Rutgers creating committee to study racist history, suggest atonement
Rutgers University announced Tuesday that as part of its year-long 250th anniversary celebration, it will create a committee to examine racism in the school’s history.
The announcement was made in a campus-wide email—a copy of which was obtained by Campus Reform—from Dr. Richard Edwards, Executive Vice President of Academic Affairs and Chancellor of the university’s New Brunswick campus.
"[I]t is time that we begin to recognize the role that disadvantaged populations. . . played in the University’s development."
“Throughout the next twelve months, special events and programs will examine and celebrate the University’s revolutionary pursuit of teaching, research, and service,” Edwards wrote. “As some in the Rutgers community have pointed out in recent weeks, we must acknowledge that our history also includes some facts that we have ignored for too long, such as that our campus is built on land taken from the Lenni-Lenape and that a number of our founders and early benefactors were slave holders.”
Although Rutgers is not the only such “colonial college,” Edwards asserts, “it is time that we begin to recognize the role that disadvantaged populations such as African Americans and Native tribes played in the University’s development.”
To that end, he is creating a “Committee on Enslaved and Disenfranchised Populations in Rutgers History” composed of staff, faculty, and students, which will be tasked with “examining the role that the people of these disadvantaged groups played in the founding and development of Rutgers University, and with making recommendations to me [Edwards] on how the University can best acknowledge their influence on our history.”
Edwards gave several examples of the sorts of recommendations he expects from the committee, such as historical markers, symposia, lectures, talks, and teach-ins, but did not respond when Campus Reform asked whether those examples were intended as a guideline of what he might accept or merely as a starting point.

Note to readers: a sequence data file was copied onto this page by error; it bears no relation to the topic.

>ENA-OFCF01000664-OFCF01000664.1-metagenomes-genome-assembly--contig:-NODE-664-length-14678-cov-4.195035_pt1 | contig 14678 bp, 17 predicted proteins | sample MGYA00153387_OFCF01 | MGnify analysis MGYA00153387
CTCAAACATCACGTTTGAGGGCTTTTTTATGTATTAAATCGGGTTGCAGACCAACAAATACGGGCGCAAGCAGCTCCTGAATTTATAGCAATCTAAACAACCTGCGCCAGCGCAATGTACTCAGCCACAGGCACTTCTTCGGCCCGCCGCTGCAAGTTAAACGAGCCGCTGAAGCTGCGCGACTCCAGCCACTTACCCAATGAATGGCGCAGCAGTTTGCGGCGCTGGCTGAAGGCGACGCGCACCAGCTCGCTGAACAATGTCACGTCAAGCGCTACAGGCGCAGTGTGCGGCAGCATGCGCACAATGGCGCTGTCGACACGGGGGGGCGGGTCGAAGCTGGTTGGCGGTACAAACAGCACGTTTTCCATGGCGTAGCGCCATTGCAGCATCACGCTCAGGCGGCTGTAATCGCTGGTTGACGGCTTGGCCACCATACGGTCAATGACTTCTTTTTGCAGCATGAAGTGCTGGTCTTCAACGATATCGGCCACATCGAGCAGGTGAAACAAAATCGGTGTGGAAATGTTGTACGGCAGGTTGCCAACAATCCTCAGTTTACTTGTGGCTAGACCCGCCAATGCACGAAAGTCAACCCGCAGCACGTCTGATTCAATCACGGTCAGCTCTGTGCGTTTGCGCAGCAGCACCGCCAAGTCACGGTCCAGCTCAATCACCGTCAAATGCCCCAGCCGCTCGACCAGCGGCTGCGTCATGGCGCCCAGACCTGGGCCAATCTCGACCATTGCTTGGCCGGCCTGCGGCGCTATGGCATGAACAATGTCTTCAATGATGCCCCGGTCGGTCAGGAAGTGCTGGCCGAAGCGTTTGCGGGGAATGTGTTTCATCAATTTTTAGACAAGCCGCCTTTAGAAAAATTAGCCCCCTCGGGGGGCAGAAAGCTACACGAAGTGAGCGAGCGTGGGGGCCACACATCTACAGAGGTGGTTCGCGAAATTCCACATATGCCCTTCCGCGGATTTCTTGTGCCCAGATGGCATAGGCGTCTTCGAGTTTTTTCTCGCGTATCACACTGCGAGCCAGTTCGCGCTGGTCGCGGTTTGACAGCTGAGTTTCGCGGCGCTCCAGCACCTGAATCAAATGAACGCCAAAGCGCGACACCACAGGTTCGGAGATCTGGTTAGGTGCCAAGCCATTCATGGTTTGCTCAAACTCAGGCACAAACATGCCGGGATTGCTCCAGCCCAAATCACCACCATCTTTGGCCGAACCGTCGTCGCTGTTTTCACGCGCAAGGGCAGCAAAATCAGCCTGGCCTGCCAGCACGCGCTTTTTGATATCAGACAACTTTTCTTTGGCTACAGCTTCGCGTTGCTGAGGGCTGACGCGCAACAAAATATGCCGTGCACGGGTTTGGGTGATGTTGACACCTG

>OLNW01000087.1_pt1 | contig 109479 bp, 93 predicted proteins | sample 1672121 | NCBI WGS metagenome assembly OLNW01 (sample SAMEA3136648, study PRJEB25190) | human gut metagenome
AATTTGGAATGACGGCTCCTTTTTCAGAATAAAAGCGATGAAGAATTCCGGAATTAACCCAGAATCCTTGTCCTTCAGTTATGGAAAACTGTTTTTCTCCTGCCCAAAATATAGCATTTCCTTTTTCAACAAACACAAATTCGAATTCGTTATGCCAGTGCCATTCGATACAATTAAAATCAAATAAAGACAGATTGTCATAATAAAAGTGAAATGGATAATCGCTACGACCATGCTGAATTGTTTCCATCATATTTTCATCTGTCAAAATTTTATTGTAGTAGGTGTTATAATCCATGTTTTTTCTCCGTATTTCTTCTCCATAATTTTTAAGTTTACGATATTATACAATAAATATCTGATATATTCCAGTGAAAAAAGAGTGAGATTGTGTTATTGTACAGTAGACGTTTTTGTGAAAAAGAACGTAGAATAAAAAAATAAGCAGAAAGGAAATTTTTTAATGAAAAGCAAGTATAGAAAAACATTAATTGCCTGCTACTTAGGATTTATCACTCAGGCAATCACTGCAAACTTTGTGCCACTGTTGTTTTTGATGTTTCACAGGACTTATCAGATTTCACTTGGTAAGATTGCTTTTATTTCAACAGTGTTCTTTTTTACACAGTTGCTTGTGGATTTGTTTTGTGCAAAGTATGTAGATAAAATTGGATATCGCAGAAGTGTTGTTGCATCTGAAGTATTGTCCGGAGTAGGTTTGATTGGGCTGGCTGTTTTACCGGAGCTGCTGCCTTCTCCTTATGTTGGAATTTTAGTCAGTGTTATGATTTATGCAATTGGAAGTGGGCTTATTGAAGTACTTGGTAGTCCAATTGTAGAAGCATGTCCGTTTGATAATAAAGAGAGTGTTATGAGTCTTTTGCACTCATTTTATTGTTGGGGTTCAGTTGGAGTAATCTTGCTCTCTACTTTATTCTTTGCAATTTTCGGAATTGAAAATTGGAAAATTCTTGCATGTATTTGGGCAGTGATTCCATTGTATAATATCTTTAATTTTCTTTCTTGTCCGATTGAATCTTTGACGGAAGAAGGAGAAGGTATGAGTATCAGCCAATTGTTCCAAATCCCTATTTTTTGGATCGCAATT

Nor did Edwards clarify the significance of his reference to a “similar committee” at Brown University, which he held up in his email as a model for the Rutgers committee.
Brown’s “Steering Committee on Slavery and Justice” was convened in 2003 and issued its final report in 2007, which documented the university’s historical ties to the slave trade, including the fact that the school acquired its current name after receiving a large contribution from one of the leading commercial families in Providence, some members of which engaged in slave trading.
To help Brown atone for its past, the committee issued a list of recommendations, such as establishing a memorial to the slave trade on campus, establishing “a center for continuing research on slavery and justice,” and increasing financial aid and recruiting efforts for minority students.
In its official response, Brown accepted most of the suggestions made by the committee, with the only notable exception being the financial aid and recruiting proposal, and even that blow was softened by the university’s unsolicited commitment to expand the Africana Studies program, continue its support of historically black colleges and universities, and strengthen an exchange program with Tougaloo College, a predominantly black institution in Mississippi.
Those initiatives, however, failed to prevent racial controversy from erupting at the school earlier this year, when the student newspaper was subjected to ultimatums from minority groups demanding a show of contrition for running two op-eds with which some students disagreed.
The extent to which the Rutgers committee will emulate the model provided by Brown remains to be seen, which could take quite a while if it follows Brown’s methodical precedent.
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